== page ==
July 18, 2024
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Spiral galaxy NGC 1559 | Earth Blog

Spiral galaxy NGC 1559

About 50 million light-years away lies a small, somewhat overlooked galaxy called NGC 1559. Photographed here by Hubble's Wide Field Camera 3, this barred spiral is located in the little-observed southern constellation of Reticulum. ).

NGC 1559 has huge spiral arms packed with star formation and is moving away from us at a speed of about 1,300 km/s. The galaxy contains the mass of about ten billion suns; Although this may seem like a lot, it is almost 100 times less massive than the Milky Way. Although NGC 1559 appears to be close to one of our closest neighbors in the sky: the Large Magellanic Cloud (LMC), this is just a trick of perspective. In reality, NGC 1559 is not physically close to the LMC in space; in fact, it is truly a lonely place, lacking the company of nearby galaxies or membership in any galaxy cluster.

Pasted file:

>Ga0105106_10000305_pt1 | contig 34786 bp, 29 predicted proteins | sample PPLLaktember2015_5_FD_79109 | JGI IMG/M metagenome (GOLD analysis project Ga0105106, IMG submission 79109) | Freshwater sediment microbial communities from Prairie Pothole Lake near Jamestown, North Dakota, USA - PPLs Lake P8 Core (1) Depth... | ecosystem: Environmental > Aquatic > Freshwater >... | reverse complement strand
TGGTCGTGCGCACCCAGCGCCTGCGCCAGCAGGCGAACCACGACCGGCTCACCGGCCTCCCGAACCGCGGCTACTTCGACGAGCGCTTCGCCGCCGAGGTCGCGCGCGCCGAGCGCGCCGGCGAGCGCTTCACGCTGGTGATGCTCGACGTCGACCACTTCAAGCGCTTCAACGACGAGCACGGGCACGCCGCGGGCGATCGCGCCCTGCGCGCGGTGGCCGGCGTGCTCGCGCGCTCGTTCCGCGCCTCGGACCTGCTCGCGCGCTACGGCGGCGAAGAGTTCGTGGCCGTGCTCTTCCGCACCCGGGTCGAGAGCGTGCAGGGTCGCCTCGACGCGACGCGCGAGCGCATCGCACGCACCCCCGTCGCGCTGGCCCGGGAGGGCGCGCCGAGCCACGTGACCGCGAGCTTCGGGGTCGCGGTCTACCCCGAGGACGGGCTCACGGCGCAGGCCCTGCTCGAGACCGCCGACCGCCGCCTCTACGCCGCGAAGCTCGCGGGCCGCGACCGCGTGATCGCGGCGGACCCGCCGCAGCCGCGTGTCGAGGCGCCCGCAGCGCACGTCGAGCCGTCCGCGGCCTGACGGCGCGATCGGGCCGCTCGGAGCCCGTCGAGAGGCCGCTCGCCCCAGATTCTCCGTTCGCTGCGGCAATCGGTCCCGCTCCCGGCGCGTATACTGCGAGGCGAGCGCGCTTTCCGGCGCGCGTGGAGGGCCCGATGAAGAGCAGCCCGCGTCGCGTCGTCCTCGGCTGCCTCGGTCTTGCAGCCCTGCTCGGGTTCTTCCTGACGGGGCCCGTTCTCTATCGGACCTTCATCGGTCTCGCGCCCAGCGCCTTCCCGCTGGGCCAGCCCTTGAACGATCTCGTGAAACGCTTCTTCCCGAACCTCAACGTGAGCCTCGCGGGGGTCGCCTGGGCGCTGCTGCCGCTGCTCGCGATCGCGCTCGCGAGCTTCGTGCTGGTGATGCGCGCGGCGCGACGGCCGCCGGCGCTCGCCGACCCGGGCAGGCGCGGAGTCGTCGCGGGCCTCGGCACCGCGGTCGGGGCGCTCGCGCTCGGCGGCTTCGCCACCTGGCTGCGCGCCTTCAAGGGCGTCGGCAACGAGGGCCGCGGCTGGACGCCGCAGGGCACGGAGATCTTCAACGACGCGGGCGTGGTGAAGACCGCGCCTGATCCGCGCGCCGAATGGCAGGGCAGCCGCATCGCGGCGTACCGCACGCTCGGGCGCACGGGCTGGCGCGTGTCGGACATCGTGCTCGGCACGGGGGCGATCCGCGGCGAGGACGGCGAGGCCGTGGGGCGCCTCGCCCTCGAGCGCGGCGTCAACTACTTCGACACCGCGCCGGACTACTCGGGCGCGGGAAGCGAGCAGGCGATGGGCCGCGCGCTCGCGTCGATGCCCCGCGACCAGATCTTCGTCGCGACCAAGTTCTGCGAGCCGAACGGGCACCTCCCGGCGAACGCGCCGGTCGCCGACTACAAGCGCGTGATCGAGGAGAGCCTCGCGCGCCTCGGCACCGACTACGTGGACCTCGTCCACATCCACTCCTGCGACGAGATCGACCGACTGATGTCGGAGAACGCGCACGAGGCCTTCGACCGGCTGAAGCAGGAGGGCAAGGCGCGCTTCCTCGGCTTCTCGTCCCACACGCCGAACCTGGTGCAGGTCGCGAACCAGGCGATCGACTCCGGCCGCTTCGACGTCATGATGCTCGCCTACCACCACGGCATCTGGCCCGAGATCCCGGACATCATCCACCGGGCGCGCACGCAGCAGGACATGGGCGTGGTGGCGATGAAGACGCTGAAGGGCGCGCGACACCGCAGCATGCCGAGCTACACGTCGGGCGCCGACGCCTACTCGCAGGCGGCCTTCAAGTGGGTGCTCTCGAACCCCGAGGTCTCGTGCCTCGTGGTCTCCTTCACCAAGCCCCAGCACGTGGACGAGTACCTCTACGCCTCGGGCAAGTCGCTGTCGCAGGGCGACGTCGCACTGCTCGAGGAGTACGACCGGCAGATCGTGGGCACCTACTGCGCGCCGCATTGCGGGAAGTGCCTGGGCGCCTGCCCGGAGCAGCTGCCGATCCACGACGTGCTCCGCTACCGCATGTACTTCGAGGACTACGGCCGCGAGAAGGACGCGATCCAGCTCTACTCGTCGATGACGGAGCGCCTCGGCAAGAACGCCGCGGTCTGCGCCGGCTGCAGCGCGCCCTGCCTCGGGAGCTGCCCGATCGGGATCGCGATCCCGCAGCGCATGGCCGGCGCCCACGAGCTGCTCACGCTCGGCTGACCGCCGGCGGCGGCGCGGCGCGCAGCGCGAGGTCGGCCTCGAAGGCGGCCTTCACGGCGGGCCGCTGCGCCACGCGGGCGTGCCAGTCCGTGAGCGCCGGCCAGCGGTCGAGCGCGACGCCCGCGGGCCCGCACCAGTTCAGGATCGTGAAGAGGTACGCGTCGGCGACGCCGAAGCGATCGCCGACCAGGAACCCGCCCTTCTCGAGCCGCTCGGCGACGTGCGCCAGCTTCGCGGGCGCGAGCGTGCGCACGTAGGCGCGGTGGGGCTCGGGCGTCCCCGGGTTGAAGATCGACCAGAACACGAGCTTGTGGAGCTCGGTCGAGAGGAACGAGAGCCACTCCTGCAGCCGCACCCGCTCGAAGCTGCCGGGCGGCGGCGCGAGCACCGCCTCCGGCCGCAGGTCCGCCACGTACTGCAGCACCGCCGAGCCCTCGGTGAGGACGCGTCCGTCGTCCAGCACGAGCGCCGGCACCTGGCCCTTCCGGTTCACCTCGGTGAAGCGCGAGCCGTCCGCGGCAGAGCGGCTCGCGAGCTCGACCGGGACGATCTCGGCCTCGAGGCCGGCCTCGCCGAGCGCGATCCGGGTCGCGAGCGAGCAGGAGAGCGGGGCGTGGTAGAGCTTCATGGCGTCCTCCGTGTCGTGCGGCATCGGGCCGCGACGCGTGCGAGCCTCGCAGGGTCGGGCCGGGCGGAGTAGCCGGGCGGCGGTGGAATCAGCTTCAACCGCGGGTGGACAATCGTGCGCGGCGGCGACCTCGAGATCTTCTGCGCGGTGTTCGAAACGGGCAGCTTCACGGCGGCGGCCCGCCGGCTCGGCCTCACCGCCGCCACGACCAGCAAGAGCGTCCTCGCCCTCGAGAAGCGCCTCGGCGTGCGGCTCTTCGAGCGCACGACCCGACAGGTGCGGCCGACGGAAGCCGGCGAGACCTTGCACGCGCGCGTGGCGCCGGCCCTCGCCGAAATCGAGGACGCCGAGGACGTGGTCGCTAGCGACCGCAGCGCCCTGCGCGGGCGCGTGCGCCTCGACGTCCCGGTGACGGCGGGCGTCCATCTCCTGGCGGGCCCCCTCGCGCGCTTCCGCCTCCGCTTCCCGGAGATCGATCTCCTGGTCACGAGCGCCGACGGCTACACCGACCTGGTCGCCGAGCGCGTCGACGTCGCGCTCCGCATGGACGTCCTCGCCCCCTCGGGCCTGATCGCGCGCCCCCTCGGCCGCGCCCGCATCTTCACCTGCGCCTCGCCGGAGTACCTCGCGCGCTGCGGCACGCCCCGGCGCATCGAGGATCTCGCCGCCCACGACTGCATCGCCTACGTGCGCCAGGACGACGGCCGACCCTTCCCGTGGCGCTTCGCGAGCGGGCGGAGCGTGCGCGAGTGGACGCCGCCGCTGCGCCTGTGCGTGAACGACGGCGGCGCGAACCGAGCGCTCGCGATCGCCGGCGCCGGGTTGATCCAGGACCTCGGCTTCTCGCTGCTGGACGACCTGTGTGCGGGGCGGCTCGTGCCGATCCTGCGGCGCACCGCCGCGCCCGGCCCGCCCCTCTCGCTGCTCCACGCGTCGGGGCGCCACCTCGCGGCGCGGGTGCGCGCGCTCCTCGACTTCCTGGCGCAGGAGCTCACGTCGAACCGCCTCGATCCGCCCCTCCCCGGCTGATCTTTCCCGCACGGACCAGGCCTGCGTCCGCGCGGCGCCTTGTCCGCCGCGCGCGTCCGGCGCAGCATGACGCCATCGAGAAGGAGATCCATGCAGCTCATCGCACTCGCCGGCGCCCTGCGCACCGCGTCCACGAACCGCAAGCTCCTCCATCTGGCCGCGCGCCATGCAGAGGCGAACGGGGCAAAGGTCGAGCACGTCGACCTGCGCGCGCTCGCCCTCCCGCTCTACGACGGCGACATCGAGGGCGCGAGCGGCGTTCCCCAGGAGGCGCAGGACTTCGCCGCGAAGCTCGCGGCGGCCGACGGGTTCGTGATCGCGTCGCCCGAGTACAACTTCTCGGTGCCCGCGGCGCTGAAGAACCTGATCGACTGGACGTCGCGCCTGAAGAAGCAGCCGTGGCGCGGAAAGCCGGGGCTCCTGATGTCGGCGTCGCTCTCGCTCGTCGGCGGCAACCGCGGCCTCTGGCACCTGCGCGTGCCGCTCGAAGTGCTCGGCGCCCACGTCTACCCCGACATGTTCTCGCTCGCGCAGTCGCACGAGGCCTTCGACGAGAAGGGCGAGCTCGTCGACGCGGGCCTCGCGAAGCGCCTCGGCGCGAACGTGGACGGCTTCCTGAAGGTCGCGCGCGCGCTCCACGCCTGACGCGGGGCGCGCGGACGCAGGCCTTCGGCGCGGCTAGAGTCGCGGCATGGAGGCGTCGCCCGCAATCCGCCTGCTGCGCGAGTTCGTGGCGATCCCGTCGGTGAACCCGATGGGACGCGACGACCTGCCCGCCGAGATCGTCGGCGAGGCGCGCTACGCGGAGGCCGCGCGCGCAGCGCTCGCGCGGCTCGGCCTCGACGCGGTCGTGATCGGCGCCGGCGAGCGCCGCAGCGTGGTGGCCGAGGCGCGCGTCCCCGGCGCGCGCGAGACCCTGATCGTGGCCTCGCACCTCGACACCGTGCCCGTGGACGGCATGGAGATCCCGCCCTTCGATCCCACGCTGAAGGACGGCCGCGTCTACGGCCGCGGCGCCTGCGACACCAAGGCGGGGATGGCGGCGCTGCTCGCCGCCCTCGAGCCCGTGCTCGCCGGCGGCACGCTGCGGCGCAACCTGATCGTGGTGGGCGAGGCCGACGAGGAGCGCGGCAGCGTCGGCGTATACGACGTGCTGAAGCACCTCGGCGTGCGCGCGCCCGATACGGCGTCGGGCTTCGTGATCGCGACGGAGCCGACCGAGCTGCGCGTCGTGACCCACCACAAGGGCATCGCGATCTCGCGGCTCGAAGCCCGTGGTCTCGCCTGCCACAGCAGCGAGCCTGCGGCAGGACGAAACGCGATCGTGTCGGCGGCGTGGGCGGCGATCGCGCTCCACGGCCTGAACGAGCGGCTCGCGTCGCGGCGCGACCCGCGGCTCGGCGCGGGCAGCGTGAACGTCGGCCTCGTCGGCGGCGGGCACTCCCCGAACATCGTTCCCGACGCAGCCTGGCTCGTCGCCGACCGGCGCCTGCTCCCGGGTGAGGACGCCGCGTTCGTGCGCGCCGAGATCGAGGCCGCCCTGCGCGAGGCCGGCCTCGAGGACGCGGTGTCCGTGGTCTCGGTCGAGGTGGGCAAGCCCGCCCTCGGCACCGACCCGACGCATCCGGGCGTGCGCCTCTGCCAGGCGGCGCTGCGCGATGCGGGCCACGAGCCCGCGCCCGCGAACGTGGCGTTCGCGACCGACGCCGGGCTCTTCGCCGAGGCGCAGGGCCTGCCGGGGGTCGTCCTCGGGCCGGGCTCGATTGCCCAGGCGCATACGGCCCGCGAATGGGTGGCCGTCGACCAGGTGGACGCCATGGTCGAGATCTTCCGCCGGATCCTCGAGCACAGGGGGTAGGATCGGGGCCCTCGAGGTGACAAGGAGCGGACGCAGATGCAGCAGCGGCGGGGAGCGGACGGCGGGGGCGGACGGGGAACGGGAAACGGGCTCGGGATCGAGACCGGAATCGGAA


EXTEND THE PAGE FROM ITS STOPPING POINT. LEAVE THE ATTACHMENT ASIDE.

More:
Despite its lack of cosmic companions, when this lone galaxy has a telescope pointed in its direction, it puts on quite a spectacle! NGC 1559 has hosted a variety of spectacular exploding stars called supernovae, four of which we have observed: in 1984, 1986, 2005 and 2009 (SN 1984J, 1986L, 2005df (a Type Ia) and 2009ib (a Type II-P) . , with an unusually long plateau)).

NGC 1559 may be alone in space, but we are watching and admiring it from far away.

Image credit: ESA/Hubble and NASA
Explanation from: https://www.spacetelescope.org/images/potw1806a/

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